Fake shipping or delivery notifications remain popular with phishing attackers as they capitalize on the widespread use of online shopping. While some of these email lures employ stolen branding from major shipping and delivery vendors in order to create a more realistic and convincing email, others purport to be directly from the vendor, rather than the delivery service. As more businesses leverage major online shopping and auction sites as their primary online store, it is not uncommon for an item purchased on a store to be fulfilled by a different vendor that may be unfamiliar to the buyer. This makes the recipient more likely to open emails from a “vendor” from whom they did not directly purchase vendor product.

Shipping notification email lures often include a document attachment with “delivery details.” When the recipient opens the document and automated exploit runs or they are prompted to click the “Enable Content” button in order to view the document’s contents, in either case this will attempt to install malware on the victim’s computer.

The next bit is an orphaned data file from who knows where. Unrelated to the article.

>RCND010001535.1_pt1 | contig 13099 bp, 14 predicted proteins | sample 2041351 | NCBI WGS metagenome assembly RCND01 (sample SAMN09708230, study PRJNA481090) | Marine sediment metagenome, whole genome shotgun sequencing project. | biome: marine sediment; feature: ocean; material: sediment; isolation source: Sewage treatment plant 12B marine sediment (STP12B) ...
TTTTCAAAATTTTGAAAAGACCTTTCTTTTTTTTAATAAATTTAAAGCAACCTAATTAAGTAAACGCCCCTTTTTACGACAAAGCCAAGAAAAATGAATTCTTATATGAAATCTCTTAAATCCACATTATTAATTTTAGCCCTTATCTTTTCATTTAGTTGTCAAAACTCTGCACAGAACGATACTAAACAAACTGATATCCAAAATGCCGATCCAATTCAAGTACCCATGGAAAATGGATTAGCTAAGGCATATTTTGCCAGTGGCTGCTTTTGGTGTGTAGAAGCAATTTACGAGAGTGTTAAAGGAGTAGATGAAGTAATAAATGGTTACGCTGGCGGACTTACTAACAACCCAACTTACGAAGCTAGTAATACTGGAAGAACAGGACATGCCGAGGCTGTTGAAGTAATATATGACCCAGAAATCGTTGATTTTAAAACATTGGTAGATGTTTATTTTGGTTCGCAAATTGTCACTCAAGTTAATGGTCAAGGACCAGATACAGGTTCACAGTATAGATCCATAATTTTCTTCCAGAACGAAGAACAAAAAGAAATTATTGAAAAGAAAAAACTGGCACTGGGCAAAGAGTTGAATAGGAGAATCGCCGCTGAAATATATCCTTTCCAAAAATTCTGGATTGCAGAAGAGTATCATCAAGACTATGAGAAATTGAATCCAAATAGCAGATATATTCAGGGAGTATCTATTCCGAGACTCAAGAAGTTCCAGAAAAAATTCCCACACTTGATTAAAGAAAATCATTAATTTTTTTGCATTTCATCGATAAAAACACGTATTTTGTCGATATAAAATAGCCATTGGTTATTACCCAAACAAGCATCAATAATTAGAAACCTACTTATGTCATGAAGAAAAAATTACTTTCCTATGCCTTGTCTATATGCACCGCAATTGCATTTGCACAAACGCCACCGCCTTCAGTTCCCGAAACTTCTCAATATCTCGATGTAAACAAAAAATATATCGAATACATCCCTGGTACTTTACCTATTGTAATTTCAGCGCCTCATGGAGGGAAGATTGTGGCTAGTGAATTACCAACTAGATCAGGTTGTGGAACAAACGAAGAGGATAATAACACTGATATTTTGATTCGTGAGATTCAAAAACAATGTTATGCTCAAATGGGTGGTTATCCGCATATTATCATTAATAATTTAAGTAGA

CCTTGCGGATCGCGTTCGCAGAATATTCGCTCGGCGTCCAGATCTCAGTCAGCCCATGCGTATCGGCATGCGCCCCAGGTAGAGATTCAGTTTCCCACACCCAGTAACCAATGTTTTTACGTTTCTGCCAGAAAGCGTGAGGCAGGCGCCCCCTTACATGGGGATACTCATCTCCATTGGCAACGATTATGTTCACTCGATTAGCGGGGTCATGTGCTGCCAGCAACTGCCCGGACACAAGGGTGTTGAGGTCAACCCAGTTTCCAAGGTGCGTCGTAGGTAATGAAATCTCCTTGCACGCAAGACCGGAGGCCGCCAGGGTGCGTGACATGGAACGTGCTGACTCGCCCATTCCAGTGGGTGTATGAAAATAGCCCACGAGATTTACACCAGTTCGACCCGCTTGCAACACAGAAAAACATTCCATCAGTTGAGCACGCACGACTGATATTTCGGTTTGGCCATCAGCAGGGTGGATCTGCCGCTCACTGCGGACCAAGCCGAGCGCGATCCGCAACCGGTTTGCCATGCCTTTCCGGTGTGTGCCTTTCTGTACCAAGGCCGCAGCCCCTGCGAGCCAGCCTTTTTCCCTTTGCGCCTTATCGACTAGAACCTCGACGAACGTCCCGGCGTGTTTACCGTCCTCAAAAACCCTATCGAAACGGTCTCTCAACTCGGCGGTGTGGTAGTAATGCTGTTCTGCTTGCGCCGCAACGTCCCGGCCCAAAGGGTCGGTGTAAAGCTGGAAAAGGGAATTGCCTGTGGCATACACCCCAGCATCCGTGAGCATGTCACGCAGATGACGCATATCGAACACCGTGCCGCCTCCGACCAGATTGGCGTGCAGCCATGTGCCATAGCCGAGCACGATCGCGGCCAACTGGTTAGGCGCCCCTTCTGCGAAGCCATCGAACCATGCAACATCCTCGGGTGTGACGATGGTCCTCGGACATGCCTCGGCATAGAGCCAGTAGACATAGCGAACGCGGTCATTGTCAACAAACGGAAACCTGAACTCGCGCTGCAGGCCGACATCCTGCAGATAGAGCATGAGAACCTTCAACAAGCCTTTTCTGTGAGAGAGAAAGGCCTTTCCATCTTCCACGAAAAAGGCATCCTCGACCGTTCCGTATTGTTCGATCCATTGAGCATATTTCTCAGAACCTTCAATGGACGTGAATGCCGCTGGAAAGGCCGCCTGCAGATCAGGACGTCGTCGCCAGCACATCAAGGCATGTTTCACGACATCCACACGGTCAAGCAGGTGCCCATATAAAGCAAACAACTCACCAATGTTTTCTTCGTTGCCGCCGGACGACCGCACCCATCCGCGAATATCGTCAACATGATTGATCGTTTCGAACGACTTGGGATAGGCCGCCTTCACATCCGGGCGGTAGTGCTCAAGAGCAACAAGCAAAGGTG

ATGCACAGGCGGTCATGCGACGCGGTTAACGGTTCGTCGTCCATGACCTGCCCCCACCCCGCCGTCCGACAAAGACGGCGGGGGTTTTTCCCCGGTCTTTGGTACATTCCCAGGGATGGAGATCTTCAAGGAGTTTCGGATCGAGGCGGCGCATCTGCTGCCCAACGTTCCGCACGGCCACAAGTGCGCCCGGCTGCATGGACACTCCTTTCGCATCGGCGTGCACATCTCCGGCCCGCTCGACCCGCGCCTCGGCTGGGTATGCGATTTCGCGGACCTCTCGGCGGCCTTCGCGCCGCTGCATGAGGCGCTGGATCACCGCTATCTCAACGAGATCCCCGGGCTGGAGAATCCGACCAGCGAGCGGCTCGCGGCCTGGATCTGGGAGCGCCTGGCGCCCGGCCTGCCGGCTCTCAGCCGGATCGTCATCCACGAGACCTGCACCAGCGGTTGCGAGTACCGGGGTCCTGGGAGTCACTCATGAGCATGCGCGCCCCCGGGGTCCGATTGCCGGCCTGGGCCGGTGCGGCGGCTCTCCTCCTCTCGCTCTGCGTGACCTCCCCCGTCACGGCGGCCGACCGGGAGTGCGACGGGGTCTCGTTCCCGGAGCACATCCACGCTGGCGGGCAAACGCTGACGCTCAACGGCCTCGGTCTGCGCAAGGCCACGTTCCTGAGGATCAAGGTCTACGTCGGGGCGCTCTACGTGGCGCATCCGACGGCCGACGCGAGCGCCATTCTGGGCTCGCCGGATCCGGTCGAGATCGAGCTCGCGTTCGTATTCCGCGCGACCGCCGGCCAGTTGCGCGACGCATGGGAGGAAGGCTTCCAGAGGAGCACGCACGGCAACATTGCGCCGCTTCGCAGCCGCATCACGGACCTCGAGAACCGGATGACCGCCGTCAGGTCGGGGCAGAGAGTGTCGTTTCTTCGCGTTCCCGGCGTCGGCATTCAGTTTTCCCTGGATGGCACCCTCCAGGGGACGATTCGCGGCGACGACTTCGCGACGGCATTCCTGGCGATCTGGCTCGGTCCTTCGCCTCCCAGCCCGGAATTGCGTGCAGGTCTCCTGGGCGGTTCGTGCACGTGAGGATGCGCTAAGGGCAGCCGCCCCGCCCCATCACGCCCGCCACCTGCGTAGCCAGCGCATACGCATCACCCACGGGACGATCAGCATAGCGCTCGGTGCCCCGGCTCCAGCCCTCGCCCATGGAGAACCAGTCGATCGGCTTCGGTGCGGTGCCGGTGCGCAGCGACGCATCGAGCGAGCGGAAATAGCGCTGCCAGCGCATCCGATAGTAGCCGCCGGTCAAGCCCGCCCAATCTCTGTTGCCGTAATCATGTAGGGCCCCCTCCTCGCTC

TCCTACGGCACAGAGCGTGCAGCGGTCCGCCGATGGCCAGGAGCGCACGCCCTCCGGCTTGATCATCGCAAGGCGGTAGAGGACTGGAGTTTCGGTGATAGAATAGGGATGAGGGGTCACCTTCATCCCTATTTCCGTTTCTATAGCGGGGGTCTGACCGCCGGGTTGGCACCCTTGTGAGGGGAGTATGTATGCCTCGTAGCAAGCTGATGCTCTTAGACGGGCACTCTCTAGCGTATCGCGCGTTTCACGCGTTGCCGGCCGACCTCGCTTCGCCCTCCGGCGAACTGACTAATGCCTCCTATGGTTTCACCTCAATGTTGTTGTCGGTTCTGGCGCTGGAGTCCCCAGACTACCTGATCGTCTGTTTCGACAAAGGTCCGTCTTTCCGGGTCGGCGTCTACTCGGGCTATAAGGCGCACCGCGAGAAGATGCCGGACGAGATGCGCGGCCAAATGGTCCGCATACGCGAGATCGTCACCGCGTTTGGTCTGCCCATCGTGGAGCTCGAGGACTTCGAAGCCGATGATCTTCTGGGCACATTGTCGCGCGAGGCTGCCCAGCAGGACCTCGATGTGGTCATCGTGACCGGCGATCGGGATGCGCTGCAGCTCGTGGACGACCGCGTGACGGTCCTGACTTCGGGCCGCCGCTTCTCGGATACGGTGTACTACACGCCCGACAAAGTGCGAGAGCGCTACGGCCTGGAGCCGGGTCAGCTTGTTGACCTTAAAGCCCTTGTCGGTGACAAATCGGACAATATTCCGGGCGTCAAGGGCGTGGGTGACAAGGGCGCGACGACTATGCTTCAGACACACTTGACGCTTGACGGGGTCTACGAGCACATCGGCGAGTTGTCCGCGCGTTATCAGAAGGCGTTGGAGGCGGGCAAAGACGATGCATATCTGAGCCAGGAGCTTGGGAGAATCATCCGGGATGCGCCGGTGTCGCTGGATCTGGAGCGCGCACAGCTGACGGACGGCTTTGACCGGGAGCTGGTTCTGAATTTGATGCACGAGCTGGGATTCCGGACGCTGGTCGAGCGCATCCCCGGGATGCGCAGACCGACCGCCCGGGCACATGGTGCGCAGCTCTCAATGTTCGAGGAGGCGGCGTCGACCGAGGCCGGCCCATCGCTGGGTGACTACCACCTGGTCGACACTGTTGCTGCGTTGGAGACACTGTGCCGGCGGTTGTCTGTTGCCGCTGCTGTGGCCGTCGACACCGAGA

Shipping notification lure distributing Vawtrak banking Trojan

4. I want to place an order for the attached list

Business negotiation lure

Similar in style and technique to invoices and order confirmations, “business transaction” email lures differ in that they purport to relate to potential future business, such as requests for price quotes, import and export arrangements, price lists, contracts, and so on. These email lures typically direct the recipient to open an attachment – such as a document or spreadsheet – in order to view the details of the request, enabling the attackers to keep messages short and simple while creating a reason for the recipient to open the document and enable its embedded malicious code to run.